From Latin lunaris "of the moon," from luna luna, the Moon. The Romans called the moon goddess Luna, which in Greek is Selene.
In esotericism, the term lunar is generally used in concert with its solar companion, and this duality can have many implications. In Western esotericism and the writings of Samael Aun Weor, the lunar aspect is seen as feminine, cold, and polarized as negative (not "bad," just the opposite polarity of solar, which is positive). In Asian mysticism, the symbolic genders are often reversed, with the lunar current seen as masculine and related to Chandra, the masculine moon god.
Some example uses of the term lunar:
1. In general "lunar" can indicate something that proceeds mechanically, automatically, — like the movements of the Moon, tides, seasons, etc. — according to the fundamental natural laws. While this is perfectly normal, it is inferior to the solar attributes, which are not bound by mechanical movements, but instead have liberty, freedom of movement, etc.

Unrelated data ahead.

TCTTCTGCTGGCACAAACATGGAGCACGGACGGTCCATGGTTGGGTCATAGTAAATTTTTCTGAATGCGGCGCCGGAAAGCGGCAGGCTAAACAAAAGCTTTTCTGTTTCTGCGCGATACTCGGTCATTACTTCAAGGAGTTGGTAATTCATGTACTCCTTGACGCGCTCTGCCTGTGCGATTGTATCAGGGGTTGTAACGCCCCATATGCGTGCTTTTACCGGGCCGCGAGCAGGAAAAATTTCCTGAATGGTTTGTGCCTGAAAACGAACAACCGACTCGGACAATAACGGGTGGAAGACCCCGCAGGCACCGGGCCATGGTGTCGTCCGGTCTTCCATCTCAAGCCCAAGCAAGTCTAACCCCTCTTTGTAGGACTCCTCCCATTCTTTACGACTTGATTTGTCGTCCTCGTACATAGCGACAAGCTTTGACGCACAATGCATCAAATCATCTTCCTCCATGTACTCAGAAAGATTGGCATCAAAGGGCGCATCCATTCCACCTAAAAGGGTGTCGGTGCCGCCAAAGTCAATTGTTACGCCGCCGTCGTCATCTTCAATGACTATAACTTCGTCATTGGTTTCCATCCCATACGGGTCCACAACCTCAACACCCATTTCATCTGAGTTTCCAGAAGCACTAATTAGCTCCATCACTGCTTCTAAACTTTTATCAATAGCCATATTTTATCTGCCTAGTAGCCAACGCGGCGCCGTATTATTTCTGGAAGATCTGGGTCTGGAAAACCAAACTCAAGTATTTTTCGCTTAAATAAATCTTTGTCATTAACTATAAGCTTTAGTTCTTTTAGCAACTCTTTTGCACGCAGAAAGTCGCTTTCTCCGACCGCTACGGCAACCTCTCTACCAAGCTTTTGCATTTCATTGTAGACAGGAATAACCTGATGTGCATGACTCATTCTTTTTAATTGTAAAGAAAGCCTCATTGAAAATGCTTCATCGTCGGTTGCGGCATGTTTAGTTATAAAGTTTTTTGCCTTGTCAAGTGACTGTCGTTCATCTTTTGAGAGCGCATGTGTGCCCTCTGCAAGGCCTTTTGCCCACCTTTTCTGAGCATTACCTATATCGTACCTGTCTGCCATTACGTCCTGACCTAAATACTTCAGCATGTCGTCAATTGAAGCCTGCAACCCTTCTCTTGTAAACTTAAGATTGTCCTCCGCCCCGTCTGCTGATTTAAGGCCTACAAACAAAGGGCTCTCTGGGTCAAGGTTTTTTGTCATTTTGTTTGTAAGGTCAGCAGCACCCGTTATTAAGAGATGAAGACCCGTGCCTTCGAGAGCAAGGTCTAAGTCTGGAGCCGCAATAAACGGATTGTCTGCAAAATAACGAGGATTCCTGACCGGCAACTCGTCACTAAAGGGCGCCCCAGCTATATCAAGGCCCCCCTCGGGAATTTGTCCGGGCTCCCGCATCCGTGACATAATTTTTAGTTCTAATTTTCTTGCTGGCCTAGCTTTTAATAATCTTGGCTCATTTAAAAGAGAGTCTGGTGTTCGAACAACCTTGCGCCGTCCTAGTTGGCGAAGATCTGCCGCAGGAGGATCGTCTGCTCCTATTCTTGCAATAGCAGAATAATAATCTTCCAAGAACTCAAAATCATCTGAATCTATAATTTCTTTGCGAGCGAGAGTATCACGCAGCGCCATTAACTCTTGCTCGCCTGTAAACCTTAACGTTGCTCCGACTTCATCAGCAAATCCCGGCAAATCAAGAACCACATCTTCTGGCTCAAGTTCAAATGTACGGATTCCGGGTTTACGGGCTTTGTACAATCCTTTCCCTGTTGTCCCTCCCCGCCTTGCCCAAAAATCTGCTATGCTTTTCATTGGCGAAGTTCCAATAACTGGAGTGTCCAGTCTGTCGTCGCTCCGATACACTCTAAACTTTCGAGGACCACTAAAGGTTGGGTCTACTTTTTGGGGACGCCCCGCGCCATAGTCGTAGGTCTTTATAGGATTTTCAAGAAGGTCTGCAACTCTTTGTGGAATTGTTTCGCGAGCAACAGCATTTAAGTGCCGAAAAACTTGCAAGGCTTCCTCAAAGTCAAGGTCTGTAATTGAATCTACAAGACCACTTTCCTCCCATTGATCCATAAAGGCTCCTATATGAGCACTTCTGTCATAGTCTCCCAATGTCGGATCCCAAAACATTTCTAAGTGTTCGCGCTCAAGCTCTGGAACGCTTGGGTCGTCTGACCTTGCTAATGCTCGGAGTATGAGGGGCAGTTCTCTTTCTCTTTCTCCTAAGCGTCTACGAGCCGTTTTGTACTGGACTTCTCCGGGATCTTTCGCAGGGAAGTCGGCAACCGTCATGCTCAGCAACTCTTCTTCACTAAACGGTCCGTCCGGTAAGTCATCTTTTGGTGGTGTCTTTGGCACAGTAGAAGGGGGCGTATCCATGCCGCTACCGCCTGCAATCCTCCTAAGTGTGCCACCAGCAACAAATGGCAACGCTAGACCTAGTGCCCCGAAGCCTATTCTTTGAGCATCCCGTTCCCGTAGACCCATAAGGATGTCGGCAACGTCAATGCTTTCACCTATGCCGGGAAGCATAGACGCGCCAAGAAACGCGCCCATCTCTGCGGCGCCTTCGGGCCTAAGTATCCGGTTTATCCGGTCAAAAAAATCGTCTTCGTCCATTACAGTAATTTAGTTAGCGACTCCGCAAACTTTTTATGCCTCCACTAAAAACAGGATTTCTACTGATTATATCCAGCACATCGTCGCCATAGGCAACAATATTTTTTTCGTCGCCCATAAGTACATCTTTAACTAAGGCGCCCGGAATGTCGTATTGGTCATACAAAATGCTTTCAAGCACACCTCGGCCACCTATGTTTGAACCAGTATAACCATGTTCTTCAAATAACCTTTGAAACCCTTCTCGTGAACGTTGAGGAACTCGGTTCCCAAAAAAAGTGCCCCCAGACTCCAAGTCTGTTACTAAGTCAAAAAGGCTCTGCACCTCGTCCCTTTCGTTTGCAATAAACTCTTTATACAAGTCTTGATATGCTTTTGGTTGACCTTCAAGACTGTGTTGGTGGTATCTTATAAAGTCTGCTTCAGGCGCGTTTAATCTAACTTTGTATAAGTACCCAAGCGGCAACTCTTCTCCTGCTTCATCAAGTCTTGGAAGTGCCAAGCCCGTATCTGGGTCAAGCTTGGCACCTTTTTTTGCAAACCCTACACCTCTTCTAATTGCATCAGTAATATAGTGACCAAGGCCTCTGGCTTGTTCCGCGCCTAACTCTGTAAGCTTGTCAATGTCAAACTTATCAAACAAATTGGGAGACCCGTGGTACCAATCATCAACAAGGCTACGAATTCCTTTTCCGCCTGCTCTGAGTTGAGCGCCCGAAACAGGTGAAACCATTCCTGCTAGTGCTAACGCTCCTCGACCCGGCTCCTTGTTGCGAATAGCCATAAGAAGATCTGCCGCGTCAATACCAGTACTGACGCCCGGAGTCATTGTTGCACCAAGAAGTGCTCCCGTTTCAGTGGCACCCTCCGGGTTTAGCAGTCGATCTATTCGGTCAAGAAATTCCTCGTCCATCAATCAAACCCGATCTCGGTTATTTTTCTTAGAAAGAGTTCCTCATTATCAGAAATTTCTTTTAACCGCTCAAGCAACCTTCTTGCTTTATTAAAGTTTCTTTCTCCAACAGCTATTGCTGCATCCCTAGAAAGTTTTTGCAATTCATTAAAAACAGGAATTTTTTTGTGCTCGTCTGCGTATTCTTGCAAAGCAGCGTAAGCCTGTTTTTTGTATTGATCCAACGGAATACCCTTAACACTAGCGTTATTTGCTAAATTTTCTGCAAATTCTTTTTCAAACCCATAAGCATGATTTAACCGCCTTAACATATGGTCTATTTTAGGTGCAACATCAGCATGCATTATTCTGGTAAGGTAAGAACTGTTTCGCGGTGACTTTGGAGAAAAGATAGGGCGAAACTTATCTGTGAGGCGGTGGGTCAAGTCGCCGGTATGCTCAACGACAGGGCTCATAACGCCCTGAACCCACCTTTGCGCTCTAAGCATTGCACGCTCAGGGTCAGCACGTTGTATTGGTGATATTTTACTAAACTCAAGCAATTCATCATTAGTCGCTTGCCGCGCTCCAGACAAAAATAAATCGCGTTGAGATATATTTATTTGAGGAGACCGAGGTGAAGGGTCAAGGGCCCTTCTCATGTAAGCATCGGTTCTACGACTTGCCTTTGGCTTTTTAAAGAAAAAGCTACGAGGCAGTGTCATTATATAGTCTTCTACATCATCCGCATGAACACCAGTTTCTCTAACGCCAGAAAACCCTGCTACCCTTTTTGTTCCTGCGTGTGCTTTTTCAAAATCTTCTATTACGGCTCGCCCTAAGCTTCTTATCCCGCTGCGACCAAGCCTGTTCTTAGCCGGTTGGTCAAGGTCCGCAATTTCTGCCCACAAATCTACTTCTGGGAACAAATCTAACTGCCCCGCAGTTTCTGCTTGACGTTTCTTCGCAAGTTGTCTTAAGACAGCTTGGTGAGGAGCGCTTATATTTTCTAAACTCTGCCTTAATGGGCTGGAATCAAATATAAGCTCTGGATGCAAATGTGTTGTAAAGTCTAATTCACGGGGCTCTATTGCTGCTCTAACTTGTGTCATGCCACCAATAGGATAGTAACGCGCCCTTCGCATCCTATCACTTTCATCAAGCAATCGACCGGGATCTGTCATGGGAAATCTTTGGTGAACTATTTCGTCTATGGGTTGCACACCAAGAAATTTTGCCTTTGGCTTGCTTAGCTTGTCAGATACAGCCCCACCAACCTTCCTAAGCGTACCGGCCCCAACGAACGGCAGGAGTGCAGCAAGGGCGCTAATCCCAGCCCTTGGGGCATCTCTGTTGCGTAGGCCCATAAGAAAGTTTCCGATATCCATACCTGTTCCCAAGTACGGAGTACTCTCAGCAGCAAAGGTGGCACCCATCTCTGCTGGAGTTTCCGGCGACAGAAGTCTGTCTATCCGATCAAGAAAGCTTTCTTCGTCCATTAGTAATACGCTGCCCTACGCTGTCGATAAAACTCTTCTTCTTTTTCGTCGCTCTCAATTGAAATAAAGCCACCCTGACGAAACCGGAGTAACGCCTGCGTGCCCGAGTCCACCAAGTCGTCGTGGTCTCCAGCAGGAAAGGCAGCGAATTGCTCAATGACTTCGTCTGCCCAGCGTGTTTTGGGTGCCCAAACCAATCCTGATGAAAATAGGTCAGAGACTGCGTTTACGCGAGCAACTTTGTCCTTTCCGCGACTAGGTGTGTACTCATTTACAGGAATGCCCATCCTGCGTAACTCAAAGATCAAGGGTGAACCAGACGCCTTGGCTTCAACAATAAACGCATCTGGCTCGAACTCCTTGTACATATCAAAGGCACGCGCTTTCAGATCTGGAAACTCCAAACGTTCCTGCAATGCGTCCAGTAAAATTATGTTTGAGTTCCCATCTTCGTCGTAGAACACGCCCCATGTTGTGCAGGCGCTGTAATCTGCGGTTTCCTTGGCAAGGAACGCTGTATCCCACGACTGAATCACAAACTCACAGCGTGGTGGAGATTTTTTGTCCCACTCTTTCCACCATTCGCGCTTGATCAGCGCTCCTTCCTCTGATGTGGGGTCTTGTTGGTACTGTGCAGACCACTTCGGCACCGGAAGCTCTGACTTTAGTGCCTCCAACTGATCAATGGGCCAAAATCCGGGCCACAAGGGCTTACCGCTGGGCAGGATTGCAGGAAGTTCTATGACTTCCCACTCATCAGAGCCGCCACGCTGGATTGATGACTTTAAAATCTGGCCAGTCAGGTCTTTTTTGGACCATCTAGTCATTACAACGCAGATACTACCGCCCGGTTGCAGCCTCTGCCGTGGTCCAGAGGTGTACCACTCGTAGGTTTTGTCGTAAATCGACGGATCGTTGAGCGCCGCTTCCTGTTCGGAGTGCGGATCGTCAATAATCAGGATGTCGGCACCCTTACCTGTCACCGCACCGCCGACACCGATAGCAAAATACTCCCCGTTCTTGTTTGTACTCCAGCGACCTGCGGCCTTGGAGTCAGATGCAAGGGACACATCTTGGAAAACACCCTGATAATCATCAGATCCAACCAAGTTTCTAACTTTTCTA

2. In another context, for example within the body, there are lunar and solar currents. Within us, the lunar current is fallen into disgrace and must be restored, while the solar current remains intact.
3. There are solar and lunar religions: a lunar religion faces backwards, looking only at the past, and remains attached to traditions, habits, mechanical rules. A lunar mind is similar.
4. The lunar bodies are the vehicles we receive from nature automatically: the physical body, vital body, and astral-mental body. Since they were made by nature, they must be returned to nature, thus they are not immortal, eternal, thereby illustrating the need to create solar bodies, which transcend the mechanical, lunar laws of nature.